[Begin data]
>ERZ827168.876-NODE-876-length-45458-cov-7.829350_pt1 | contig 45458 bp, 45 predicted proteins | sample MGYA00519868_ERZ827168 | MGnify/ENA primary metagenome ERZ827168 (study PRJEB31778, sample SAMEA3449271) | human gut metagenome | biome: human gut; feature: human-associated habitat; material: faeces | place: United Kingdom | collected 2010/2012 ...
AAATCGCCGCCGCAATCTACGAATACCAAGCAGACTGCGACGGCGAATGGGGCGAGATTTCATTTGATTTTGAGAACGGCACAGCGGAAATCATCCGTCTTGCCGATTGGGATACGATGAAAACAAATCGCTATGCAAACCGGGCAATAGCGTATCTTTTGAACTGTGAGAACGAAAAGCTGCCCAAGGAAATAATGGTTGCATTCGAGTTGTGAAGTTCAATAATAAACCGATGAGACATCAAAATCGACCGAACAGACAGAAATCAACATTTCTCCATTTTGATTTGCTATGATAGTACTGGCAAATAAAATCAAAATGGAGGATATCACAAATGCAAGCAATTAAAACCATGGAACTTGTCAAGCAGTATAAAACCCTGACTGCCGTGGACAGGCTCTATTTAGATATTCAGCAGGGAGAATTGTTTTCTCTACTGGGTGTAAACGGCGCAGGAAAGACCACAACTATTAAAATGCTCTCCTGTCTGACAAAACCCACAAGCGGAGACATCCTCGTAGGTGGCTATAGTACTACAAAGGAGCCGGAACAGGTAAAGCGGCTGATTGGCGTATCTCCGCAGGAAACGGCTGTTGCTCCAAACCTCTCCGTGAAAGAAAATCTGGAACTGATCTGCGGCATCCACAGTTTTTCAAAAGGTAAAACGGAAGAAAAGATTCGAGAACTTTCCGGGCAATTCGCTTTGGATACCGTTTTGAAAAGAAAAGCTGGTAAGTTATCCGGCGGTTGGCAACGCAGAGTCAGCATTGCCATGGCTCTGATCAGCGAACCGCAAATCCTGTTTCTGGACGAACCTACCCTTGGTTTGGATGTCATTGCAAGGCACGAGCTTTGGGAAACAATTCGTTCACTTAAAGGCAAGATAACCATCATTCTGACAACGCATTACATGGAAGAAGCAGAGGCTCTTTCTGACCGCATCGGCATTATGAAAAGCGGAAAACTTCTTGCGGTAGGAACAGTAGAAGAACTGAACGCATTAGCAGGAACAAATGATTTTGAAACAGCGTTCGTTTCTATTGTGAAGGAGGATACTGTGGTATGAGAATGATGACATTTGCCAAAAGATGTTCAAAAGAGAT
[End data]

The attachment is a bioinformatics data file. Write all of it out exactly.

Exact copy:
>ERZ827168.876-NODE-876-length-45458-cov-7.829350_pt1 | contig 45458 bp, 45 predicted proteins | sample MGYA00519868_ERZ827168 | MGnify/ENA primary metagenome ERZ827168 (study PRJEB31778, sample SAMEA3449271) | human gut metagenome | biome: human gut; feature: human-associated habitat; material: faeces | place: United Kingdom | collected 2010/2012 ...
AAATCGCCGCCGCAATCTACGAATACCAAGCAGACTGCGACGGCGAATGGGGCGAGATTTCATTTGATTTTGAGAACGGCACAGCGGAAATCATCCGTCTTGCCGATTGGGATACGATGAAAACAAATCGCTATGCAAACCGGGCAATAGCGTATCTTTTGAACTGTGAGAACGAAAAGCTGCCCAAGGAAATAATGGTTGCATTCGAGTTGTGAAGTTCAATAATAAACCGATGAGACATCAAAATCGACCGAACAGACAGAAATCAACATTTCTCCATTTTGATTTGCTATGATAGTACTGGCAAATAAAATCAAAATGGAGGATATCACAAATGCAAGCAATTAAAACCATGGAACTTGTCAAGCAGTATAAAACCCTGACTGCCGTGGACAGGCTCTATTTAGATATTCAGCAGGGAGAATTGTTTTCTCTACTGGGTGTAAACGGCGCAGGAAAGACCACAACTATTAAAATGCTCTCCTGTCTGACAAAACCCACAAGCGGAGACATCCTCGTAGGTGGCTATAGTACTACAAAGGAGCCGGAACAGGTAAAGCGGCTGATTGGCGTATCTCCGCAGGAAACGGCTGTTGCTCCAAACCTCTCCGTGAAAGAAAATCTGGAACTGATCTGCGGCATCCACAGTTTTTCAAAAGGTAAAACGGAAGAAAAGATTCGAGAACTTTCCGGGCAATTCGCTTTGGATACCGTTTTGAAAAGAAAAGCTGGTAAGTTATCCGGCGGTTGGCAACGCAGAGTCAGCATTGCCATGGCTCTGATCAGCGAACCGCAAATCCTGTTTCTGGACGAACCTACCCTTGGTTTGGATGTCATTGCAAGGCACGAGCTTTGGGAAACAATTCGTTCACTTAAAGGCAAGATAACCATCATTCTGACAACGCATTACATGGAAGAAGCAGAGGCTCTTTCTGACCGCATCGGCATTATGAAAAGCGGAAAACTTCTTGCGGTAGGAACAGTAGAAGAACTGAACGCATTAGCAGGAACAAATGATTTTGAAACAGCGTTCGTTTCTATTGTGAAGGAGGATACTGTGGTATGAGAATGATGACATTTGCCAAAAGATGTTCAAAAGAGAT